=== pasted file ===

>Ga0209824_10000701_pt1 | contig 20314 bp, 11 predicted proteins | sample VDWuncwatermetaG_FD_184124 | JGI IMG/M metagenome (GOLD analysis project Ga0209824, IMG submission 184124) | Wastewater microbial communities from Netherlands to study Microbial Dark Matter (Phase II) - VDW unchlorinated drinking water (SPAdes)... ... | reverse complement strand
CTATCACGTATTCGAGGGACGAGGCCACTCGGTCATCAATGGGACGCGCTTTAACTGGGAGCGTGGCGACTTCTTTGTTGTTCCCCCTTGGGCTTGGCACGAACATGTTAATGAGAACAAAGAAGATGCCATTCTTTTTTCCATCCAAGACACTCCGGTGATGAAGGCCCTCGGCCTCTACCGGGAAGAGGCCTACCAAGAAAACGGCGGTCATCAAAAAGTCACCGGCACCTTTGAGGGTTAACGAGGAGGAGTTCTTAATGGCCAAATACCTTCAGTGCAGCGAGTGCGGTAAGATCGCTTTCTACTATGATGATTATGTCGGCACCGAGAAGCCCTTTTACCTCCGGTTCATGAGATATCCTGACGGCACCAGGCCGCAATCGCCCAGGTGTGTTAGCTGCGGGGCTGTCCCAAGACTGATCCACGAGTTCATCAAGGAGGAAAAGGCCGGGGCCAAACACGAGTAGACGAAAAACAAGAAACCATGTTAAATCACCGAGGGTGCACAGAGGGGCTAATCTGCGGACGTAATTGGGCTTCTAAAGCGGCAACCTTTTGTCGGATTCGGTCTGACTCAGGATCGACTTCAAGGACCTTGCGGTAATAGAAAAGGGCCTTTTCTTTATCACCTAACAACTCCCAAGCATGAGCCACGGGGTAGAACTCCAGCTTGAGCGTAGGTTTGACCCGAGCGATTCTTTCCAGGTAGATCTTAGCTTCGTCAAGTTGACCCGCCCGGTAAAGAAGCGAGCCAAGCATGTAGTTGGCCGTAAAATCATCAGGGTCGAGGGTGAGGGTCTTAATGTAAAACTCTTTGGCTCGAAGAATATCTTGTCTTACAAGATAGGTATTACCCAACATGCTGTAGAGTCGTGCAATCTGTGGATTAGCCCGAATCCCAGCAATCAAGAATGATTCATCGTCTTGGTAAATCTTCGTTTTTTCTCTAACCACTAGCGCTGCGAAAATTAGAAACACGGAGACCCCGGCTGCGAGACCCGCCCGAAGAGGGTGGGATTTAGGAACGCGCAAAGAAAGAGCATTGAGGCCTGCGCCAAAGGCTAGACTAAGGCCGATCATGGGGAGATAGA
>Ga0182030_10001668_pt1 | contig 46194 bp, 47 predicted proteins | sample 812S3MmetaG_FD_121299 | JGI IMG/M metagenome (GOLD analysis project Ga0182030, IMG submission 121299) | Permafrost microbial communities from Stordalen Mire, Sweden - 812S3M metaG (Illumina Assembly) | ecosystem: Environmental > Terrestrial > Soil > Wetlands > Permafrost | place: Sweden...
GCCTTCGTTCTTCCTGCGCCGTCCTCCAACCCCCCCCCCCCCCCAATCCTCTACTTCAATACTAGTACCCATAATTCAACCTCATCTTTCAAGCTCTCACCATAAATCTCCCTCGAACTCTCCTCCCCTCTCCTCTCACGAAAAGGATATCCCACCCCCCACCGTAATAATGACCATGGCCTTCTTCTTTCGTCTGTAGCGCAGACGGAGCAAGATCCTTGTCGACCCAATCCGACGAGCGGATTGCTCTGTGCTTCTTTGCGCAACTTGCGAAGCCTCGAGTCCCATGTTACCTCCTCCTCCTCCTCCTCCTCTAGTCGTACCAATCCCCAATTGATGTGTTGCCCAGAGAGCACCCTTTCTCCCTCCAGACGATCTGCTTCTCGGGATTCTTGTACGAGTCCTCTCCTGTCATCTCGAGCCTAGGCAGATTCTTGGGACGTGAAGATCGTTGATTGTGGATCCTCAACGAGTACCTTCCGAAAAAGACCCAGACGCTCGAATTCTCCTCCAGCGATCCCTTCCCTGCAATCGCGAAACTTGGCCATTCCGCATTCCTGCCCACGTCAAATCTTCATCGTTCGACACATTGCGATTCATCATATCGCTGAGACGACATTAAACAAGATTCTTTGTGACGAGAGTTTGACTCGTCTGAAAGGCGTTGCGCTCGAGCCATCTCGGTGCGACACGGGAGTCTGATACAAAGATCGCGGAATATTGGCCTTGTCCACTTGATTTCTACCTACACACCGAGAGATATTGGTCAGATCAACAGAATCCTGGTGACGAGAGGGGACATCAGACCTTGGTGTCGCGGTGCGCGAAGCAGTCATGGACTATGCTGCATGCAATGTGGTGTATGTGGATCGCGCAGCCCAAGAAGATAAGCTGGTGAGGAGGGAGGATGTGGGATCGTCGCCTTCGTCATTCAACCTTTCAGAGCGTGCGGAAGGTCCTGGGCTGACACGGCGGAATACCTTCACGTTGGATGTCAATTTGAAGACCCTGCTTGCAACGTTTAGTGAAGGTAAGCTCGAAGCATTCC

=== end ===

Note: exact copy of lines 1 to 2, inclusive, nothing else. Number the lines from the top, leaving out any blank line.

>Ga0209824_10000701_pt1 | contig 20314 bp, 11 predicted proteins | sample VDWuncwatermetaG_FD_184124 | JGI IMG/M metagenome (GOLD analysis project Ga0209824, IMG submission 184124) | Wastewater microbial communities from Netherlands to study Microbial Dark Matter (Phase II) - VDW unchlorinated drinking water (SPAdes)... ... | reverse complement strand
CTATCACGTATTCGAGGGACGAGGCCACTCGGTCATCAATGGGACGCGCTTTAACTGGGAGCGTGGCGACTTCTTTGTTGTTCCCCCTTGGGCTTGGCACGAACATGTTAATGAGAACAAAGAAGATGCCATTCTTTTTTCCATCCAAGACACTCCGGTGATGAAGGCCCTCGGCCTCTACCGGGAAGAGGCCTACCAAGAAAACGGCGGTCATCAAAAAGTCACCGGCACCTTTGAGGGTTAACGAGGAGGAGTTCTTAATGGCCAAATACCTTCAGTGCAGCGAGTGCGGTAAGATCGCTTTCTACTATGATGATTATGTCGGCACCGAGAAGCCCTTTTACCTCCGGTTCATGAGATATCCTGACGGCACCAGGCCGCAATCGCCCAGGTGTGTTAGCTGCGGGGCTGTCCCAAGACTGATCCACGAGTTCATCAAGGAGGAAAAGGCCGGGGCCAAACACGAGTAGACGAAAAACAAGAAACCATGTTAAATCACCGAGGGTGCACAGAGGGGCTAATCTGCGGACGTAATTGGGCTTCTAAAGCGGCAACCTTTTGTCGGATTCGGTCTGACTCAGGATCGACTTCAAGGACCTTGCGGTAATAGAAAAGGGCCTTTTCTTTATCACCTAACAACTCCCAAGCATGAGCCACGGGGTAGAACTCCAGCTTGAGCGTAGGTTTGACCCGAGCGATTCTTTCCAGGTAGATCTTAGCTTCGTCAAGTTGACCCGCCCGGTAAAGAAGCGAGCCAAGCATGTAGTTGGCCGTAAAATCATCAGGGTCGAGGGTGAGGGTCTTAATGTAAAACTCTTTGGCTCGAAGAATATCTTGTCTTACAAGATAGGTATTACCCAACATGCTGTAGAGTCGTGCAATCTGTGGATTAGCCCGAATCCCAGCAATCAAGAATGATTCATCGTCTTGGTAAATCTTCGTTTTTTCTCTAACCACTAGCGCTGCGAAAATTAGAAACACGGAGACCCCGGCTGCGAGACCCGCCCGAAGAGGGTGGGATTTAGGAACGCGCAAAGAAAGAGCATTGAGGCCTGCGCCAAAGGCTAGACTAAGGCCGATCATGGGGAGATAGA